Tuesday, March 06, 2007

Tahiti, Part 1: Our Very Long Friday

French Polynesia is wonderful. It's been less than a week, and I can barely wait to return.

We left Wellington at about 8 PM on Friday, which meant we were able to work a full day beforehand. Not only did that save me having to use more precious vacation days, but I have so much to do that I could barely afford to take off the week. Nonetheless, I finished all I needed to, delegated the rest, and headed off to the airport.

Our Auckland stopover was a few hours, which gave us a chance to relax from the long workweek, have a few drinks, and generally get into holiday mode. At midnight, we boarded a plane to Pape'ete (pronounced, Pa-pay-AY-tay) the capital of Tahiti and the largest city in French Polynesia.

Approaching Tahiti, the first thing you see is her lesser-known sister island, Moorea. While Tahiti is green and rolling hills, Moorea is downright ominous. It's craggy, black, ultra-volcanic... the overall effect is like witnessing a handful of devil's teeth rising from bright blue ocean. It is said that one of the artists who migrated to Tahiti had a daily routine of waking up, making coffee, and painting Moorea. It is truly visually strange enough (and oddly, beautiful enough) to easily merit such dedication.

We landed amid the beautiful lagoons of Tahiti's Fa'a airport at 6:00 AM... Friday. After crossing the date line, we got two full Fridays. :-)

Our flight to our next destination, Huahine, was not due to leave until 5 PM, and there was none earlier. So we stored our luggage, and took the opportunity to explore Tahiti. Surprisingly, Tahiti is not at all the lagoon-and-palm-tree image I had expected. The tireless, populous bustle of Pape'ete is far more remeniscent of urban Mexico, but where the ubiquitous adobe-red colour is replaced with an aggressive, living green. Even the air smells of plants barely kept at bay by civilization.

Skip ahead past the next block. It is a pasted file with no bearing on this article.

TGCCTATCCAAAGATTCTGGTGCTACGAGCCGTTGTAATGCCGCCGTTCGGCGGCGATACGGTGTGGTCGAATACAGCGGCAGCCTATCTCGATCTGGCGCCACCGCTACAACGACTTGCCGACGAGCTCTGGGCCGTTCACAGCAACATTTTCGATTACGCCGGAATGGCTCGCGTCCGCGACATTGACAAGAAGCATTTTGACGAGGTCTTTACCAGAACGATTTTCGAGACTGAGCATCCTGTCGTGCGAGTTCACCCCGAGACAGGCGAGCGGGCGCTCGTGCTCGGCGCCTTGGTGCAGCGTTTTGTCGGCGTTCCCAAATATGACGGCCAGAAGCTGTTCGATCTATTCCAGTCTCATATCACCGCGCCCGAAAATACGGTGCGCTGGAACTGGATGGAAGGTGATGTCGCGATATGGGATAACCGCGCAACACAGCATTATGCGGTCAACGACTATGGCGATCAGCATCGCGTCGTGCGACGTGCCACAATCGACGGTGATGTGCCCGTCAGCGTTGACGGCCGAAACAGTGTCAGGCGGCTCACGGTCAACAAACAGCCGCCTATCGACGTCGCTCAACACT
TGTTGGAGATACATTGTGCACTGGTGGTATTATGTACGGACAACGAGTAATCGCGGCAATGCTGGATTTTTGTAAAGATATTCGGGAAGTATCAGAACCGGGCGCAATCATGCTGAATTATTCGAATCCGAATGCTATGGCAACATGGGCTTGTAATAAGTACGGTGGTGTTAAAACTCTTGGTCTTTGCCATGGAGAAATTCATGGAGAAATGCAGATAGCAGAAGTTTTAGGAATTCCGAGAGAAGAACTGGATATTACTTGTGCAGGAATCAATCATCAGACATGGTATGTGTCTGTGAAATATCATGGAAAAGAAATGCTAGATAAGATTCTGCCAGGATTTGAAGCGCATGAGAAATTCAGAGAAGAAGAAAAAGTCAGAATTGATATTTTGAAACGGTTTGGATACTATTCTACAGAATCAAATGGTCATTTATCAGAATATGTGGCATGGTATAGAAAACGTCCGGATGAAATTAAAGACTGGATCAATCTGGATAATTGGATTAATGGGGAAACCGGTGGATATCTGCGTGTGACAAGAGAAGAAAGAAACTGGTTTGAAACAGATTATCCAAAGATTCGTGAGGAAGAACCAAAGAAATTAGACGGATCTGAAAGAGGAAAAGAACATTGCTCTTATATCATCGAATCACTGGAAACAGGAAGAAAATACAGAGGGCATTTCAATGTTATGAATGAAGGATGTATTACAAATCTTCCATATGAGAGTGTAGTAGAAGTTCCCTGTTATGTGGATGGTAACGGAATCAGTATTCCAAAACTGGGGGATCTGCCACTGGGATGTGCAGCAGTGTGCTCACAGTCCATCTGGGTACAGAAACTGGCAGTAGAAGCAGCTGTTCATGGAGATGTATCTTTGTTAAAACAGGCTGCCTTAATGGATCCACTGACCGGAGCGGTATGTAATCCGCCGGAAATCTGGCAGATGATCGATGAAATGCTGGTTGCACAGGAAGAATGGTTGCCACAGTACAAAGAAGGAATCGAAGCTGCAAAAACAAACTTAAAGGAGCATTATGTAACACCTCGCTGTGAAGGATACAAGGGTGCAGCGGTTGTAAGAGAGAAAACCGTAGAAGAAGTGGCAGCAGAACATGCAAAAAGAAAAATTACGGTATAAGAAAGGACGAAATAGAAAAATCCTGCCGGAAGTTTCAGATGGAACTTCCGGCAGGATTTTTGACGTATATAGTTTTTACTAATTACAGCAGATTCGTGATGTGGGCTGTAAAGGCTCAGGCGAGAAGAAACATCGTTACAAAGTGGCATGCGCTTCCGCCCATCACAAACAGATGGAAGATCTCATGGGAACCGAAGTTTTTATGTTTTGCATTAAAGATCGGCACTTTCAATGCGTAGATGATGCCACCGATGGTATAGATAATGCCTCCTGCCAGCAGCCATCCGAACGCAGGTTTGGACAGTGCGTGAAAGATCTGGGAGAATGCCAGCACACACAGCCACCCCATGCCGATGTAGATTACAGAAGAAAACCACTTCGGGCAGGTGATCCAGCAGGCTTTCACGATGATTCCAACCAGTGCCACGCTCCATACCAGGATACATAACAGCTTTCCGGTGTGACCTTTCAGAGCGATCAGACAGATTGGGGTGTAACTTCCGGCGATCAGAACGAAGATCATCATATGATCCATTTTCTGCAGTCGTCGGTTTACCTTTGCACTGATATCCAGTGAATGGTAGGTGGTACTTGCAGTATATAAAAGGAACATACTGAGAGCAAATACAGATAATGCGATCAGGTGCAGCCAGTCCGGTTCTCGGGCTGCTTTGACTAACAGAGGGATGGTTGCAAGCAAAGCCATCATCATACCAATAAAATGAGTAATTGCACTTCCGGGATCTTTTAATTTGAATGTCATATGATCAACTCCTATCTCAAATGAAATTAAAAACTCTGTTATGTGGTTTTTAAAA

Having long parted with the tourist-hordes headed for their five-star resorts, we took Tahiti's public transport, "le Truck" into downtown Pape'ete. I had heard good things about the market there, and it was apparently one of the few places where you could eat truly cheaply. The ride there was great -- picture a red truck with a semi-enclosed seating area on its rather large flatbed, with three benches running lengthways. It filled up as we approached the market, and we took its emptying as a cue that we had arrived. We navigated ourselves through and around all the neat sights of the Marché, and then went on a quest to find a historic cathedral, the Notre Dame.

It was completely unlike any church I've ever seen. Decidedly un-ornate, with white, tall walls and open-air windows and doors, its only decorations were the usual sequential paintings of the twelve stations of the cross. However, these too were unlike anything; they were highly stylized, with all characters of obvious Island ethnicity and garb. Each painting had a fairly long explanation under it done in rudimentary lettering, entirely in French. We sat there awhile, partly to soak it in, partly to rest. Then we made a move to the seaside.